Though Marriott has created a website offering information about the incident and the company’s response, few details about the actual tools, processes and procedures that were in place at the time of the attack have been made public. Nonetheless, the facts that we do have—including Starwood’s breach history—can lead us toward some tentative conclusions about what may have made this breach possible, and what other hospitality leaders can learn from the incident.
#1: Mergers and acquisitions (M&A) come with exceptionally great cybersecurity risks, and these need to be addressed proactively.
Marriott completed its acquisition of Starwood in the fall of 2016. With the $13 billion purchase, the company took control of Sheraton, Westin, W and St. Regis hotel properties, but it also took on a significant technical challenge—merging disparate reservations systems, loyalty programs and their underlying databases. From the outset, the integration of Starwood’s legacy systems with the existing Marriott infrastructure proceeded more slowly than was expected, and was riddled with technical difficulties.
Starwood’s reservation system and databases were already particularly vulnerable to attack because they’d been cobbled together from multiple payment and property-management systems already in use in the various hotel brands that had been acquired by Starwood. Integrating this system with the Marriott Infrastructure further increased the challenges—and level of risk—involved.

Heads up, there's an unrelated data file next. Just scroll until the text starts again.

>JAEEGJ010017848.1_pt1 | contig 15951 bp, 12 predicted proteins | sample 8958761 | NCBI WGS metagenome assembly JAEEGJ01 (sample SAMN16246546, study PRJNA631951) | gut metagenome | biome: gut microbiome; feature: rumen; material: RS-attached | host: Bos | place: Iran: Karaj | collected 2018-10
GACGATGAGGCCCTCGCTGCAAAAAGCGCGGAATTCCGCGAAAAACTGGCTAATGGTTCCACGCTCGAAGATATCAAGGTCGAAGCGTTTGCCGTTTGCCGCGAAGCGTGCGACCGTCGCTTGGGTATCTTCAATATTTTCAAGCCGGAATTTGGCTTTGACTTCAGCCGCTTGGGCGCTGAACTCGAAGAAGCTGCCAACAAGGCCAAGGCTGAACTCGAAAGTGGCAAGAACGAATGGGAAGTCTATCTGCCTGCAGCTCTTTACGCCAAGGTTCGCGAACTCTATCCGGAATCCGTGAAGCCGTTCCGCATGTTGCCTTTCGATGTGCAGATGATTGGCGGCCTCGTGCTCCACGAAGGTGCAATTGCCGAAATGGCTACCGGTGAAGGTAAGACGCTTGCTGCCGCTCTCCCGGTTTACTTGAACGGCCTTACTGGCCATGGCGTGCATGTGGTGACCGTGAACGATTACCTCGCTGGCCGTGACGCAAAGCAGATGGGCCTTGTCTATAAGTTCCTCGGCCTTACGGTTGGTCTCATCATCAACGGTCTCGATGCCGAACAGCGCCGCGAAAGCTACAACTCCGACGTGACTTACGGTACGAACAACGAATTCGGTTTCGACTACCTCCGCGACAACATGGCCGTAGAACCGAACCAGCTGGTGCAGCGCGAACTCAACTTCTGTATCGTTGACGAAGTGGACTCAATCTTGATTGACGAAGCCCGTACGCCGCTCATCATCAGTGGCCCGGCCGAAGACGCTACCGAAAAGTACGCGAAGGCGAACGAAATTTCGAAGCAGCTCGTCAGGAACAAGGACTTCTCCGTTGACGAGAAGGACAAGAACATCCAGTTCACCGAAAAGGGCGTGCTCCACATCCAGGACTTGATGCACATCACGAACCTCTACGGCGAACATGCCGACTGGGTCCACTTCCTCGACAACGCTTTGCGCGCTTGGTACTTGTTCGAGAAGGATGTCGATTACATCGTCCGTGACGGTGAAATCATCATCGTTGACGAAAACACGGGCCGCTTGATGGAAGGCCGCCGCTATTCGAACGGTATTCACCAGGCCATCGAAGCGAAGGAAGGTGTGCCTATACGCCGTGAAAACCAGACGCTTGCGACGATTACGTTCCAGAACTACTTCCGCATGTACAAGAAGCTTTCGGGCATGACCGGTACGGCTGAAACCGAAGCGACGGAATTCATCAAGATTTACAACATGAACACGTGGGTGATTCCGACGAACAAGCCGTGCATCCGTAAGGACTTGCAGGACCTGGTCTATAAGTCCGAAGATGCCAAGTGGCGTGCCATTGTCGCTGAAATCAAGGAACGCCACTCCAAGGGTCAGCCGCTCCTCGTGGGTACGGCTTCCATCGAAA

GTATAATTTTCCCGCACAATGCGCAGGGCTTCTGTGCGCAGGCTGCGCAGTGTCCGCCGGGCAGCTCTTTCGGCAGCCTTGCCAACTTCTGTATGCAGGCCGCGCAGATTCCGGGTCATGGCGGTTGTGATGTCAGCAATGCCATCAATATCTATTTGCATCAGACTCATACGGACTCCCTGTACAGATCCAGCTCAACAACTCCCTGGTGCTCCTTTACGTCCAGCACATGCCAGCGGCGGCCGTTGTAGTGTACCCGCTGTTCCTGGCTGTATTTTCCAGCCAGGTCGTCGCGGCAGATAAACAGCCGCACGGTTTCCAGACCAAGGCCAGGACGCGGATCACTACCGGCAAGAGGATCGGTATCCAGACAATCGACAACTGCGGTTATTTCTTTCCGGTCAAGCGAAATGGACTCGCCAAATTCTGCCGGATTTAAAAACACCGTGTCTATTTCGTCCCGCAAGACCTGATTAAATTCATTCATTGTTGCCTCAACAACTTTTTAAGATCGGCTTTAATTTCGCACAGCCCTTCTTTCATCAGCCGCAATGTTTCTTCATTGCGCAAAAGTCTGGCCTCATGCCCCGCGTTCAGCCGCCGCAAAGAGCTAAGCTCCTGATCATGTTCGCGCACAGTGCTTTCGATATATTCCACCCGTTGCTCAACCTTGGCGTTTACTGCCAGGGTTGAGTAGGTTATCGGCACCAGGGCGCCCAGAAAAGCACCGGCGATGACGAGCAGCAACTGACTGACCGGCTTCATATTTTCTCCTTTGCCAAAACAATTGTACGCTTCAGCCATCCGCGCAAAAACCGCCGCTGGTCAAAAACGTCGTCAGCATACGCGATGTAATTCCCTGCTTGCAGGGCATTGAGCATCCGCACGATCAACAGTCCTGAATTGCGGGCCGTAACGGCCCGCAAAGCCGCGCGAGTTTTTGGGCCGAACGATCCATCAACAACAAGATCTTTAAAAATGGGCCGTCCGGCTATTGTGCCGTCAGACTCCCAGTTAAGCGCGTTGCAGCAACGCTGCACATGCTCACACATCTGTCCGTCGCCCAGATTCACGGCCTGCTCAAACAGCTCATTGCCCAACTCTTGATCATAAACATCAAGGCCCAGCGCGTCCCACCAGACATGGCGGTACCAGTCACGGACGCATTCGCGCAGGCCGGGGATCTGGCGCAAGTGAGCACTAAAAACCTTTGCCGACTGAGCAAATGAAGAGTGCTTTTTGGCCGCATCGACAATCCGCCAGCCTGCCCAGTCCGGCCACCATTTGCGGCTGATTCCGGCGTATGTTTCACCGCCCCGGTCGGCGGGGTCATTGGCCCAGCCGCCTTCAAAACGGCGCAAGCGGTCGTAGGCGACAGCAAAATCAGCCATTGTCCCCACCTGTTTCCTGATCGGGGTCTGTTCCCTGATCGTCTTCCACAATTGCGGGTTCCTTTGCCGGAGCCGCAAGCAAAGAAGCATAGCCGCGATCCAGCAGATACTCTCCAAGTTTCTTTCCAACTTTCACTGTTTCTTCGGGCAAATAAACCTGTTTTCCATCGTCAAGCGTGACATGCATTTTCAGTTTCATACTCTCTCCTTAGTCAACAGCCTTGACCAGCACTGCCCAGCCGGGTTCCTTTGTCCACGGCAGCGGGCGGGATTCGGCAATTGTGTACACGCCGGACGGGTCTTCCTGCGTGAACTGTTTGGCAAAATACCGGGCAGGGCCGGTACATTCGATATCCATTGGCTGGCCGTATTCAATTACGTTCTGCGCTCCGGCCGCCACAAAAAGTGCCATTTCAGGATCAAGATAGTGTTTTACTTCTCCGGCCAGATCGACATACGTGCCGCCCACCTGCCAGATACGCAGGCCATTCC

#2: Systems that have already been breached are more likely to be breached again.
Shortly after its acquisition by Marriott, in November of 2015, Starwood announced that it had suffered a relatively small breach of its point-of-sale systems in restaurants, gift shops and other service areas in more than 50 of its North American hotels. We don’t know if or exactly how that earlier incident is connected to the more recently-discovered, much larger breach.
But we do know that the more recently-discovered attackers already had access to the Starwood databases at the time of the company’s acquisition by Marriott. And we know that the POS compromise began in 2014 as well. We can be sure that the two security events were—at the very least—concurrent.
As security experts have noted, this would not be the first time that an intrusion that initially appeared to have been limited to POS compromise was later found to have been part of a much larger-scale attack. And the fact that the earlier incident took place continues to raise questions about the efficacy and thoroughness of Marriott’s investigation and incident response procedures.